Rush City is considering a resident’s request to trap beaver, raccoon, muskrat and other furbearers, according to their season, off the city-owned banks of Rush Creek.
Andrew Byron discussed his proposal at the Oct. 22 city council meeting, where councilors directed City Administrator Amy Mell to check with the city attorney on the legal and liability end of approving such a request. Their main concern is public safety around the traps, Mell noted after the meeting.
An experienced trapper and avid outdoorsman, Byron said he follows all Minnesota Department of Natural Resources rules and regulations, always contacts property owners beforehand and will even help people out with nuisance wild animals.
“The last thing I want to do is step on anybody’s toes,” said the 25-year-old in a phone interview with the Post Review last week.
Byron noted he and his brother got into trapping while growing up in Lino Lakes, and his grandfather made a living at it. “It’s something I got into and absolutely love; it’s a good way to enjoy the outdoors,” said the Rush City resident who hopes to introduce the sport to his daughter one day.
According to the Minnesota DNR’s section on trapping and furbearers, trappers must follow a strict course of legal guidelines when trapping, which is highly regulated as a “beneficial way to manage Minnesota furbearers.” It’s allowed only for abundant wildlife and must be done as humanely as possible.
“Regulated trapping plays an important role in the ecology and conservation of Minnesota’s furbearers — mammals that are hunted and trapped primarily for fur,” according to the DNR website. “The DNR ensures that trapping activities are safe, efficient and practical. In this manner, trapping provides recreational and economic opportunities for Minnesota residents while helping to maintain a balance between the needs of people and wildlife.”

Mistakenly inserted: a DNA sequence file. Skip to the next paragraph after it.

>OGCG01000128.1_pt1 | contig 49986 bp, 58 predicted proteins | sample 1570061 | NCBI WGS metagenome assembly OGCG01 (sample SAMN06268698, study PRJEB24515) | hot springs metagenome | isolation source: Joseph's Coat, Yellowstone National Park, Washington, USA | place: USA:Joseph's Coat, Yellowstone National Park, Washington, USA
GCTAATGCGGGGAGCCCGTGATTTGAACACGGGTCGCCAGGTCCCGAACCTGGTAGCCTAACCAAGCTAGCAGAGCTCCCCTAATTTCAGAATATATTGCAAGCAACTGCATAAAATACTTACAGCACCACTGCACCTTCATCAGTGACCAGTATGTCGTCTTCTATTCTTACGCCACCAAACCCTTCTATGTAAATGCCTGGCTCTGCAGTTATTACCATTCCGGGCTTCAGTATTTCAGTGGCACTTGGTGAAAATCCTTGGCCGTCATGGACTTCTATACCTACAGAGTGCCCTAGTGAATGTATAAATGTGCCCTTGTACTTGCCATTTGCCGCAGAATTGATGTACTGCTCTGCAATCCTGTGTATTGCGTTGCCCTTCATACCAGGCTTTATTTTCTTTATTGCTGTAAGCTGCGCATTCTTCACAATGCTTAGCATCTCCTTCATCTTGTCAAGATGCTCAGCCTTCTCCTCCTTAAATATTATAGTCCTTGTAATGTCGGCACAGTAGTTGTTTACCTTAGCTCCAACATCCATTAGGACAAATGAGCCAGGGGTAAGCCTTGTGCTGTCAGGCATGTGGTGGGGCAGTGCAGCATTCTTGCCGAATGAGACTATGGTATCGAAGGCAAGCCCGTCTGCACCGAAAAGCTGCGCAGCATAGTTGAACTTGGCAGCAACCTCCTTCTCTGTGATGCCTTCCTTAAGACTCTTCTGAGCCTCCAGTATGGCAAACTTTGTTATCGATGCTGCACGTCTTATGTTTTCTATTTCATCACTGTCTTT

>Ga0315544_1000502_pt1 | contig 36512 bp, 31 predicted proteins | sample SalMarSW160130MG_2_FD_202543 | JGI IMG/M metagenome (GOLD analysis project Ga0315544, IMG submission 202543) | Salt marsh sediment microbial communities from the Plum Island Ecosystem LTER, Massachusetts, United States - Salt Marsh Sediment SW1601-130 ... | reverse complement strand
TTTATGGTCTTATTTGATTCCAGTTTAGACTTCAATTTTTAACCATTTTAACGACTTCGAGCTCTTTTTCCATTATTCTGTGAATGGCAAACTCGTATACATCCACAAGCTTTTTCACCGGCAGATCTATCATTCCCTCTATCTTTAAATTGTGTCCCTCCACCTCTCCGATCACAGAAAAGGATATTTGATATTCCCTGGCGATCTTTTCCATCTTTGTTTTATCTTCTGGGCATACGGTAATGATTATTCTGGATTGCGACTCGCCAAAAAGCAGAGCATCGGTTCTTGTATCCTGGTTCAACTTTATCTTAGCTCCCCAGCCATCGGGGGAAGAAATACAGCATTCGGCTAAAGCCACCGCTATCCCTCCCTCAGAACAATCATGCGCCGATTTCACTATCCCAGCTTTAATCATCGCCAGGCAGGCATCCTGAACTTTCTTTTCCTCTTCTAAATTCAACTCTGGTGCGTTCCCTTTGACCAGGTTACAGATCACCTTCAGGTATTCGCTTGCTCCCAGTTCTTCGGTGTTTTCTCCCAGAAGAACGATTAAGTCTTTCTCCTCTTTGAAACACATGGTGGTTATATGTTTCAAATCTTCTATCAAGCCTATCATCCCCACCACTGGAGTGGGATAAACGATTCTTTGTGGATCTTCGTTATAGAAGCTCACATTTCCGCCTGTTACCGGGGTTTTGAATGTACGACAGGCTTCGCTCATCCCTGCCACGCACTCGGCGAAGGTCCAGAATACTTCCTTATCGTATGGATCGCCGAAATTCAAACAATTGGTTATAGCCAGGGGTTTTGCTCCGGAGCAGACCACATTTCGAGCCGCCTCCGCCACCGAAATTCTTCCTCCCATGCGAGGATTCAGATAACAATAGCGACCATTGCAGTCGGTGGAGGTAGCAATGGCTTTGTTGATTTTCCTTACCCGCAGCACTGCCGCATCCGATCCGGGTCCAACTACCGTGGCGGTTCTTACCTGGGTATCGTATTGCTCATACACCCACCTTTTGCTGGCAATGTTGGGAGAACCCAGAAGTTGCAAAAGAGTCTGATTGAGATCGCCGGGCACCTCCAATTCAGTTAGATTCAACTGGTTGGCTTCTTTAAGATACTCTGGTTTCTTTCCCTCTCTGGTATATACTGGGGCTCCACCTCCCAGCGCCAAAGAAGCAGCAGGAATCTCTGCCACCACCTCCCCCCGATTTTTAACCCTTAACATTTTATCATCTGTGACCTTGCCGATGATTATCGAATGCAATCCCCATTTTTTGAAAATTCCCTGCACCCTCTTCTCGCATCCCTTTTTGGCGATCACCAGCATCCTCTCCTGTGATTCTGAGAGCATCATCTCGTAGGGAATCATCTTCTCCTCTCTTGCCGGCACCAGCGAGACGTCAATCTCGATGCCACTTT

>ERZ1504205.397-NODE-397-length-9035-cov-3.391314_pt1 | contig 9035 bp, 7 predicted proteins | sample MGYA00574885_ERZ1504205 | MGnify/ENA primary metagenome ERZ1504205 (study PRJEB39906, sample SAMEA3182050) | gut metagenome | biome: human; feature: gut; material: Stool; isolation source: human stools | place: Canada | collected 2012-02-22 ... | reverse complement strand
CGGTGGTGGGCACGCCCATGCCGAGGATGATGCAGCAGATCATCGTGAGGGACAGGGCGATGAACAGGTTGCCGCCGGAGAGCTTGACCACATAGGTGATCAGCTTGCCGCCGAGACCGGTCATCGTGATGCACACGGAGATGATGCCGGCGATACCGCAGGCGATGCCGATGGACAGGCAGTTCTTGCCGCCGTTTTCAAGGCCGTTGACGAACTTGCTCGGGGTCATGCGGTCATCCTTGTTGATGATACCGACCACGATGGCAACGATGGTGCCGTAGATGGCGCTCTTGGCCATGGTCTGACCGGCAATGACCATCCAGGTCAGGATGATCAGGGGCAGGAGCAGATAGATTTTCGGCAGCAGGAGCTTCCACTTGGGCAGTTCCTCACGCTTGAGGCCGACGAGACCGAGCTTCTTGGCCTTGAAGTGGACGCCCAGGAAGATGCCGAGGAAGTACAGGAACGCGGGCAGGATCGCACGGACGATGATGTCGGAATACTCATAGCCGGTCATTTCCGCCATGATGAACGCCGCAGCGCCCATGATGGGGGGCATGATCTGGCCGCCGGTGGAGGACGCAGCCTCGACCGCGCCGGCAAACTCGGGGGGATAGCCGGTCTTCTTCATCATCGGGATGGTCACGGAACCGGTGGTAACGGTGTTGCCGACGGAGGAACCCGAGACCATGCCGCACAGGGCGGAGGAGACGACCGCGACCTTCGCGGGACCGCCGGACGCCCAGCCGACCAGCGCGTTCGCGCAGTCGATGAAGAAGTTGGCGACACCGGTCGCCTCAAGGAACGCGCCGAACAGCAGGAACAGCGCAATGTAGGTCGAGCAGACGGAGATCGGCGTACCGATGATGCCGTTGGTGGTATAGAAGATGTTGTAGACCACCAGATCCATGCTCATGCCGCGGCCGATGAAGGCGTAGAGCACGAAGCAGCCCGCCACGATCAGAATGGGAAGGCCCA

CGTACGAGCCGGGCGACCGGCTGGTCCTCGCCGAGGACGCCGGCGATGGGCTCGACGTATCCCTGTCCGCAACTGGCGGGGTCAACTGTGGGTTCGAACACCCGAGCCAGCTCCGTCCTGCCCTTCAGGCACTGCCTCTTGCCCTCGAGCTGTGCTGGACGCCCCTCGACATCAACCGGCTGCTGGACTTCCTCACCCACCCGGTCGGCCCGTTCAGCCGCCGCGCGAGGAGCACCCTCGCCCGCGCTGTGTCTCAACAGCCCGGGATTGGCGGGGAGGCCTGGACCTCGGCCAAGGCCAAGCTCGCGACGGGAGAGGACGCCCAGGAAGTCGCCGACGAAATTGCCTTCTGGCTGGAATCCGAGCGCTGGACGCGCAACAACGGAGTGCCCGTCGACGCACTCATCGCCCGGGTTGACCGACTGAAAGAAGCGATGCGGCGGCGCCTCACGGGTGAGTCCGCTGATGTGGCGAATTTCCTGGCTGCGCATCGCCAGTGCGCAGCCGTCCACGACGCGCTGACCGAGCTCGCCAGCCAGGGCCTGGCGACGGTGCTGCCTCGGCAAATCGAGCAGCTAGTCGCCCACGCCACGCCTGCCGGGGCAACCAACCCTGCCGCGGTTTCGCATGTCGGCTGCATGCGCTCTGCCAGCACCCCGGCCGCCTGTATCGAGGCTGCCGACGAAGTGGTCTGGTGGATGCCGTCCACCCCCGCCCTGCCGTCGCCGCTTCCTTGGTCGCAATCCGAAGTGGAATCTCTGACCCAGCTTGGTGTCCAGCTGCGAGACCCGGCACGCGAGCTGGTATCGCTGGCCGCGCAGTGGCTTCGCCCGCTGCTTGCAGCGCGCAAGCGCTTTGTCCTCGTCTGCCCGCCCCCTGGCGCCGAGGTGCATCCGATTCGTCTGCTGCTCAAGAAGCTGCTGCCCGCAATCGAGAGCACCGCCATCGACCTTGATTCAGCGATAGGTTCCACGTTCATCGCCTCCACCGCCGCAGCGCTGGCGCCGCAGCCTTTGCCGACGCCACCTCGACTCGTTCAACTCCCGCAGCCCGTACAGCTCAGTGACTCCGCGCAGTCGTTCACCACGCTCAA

Byron said he mainly likes to do in-water trapping, though he will set traps along river or creek banks. Either way, he chooses areas that are out of the way and seldom or never used by people.
“From experience, I know where to place traps,” he noted. “I’m aware of people and safety, and I will let people know where I trap.”
The council expects to revisit the issue after Mell consults with city attorney Peter Grundhoefer.
In other news, the council:
• Called a public hearing to address unpaid utility bills, fire calls and mowing services for the next council meeting, which has been changed to Tuesday, Nov. 13, due to Veterans Day observances.
• Learned the 4th Street project punch list, from pending sidewalk work to the pedestrian ramps at the railroad crossing, is just about complete. Cracks in the sidewalk will be replaced in the spring.
• Thanked local Girl Scouts for raking leaves, picking up garbage and other work done a few Saturdays ago at locations including the city park, city hall and ice rink area. The occasion recognized 100 years of Girl Scouts, Mell pointed out.
• Considered a request from parents to paint the words, “Home of the Tigers,” on the main water tower, which is set to be painted in a rehabilitation project next summer.
• Hired Liesel Hilton as a part-time clerk at the liquor store.
• Discussed the liquor store’s income statements, insisting gross profit sales — while ahead from a year ago — need to improve.
• Set a public hearing on possibly amending the city’s open burning ordinance at the next council meeting on Nov. 13.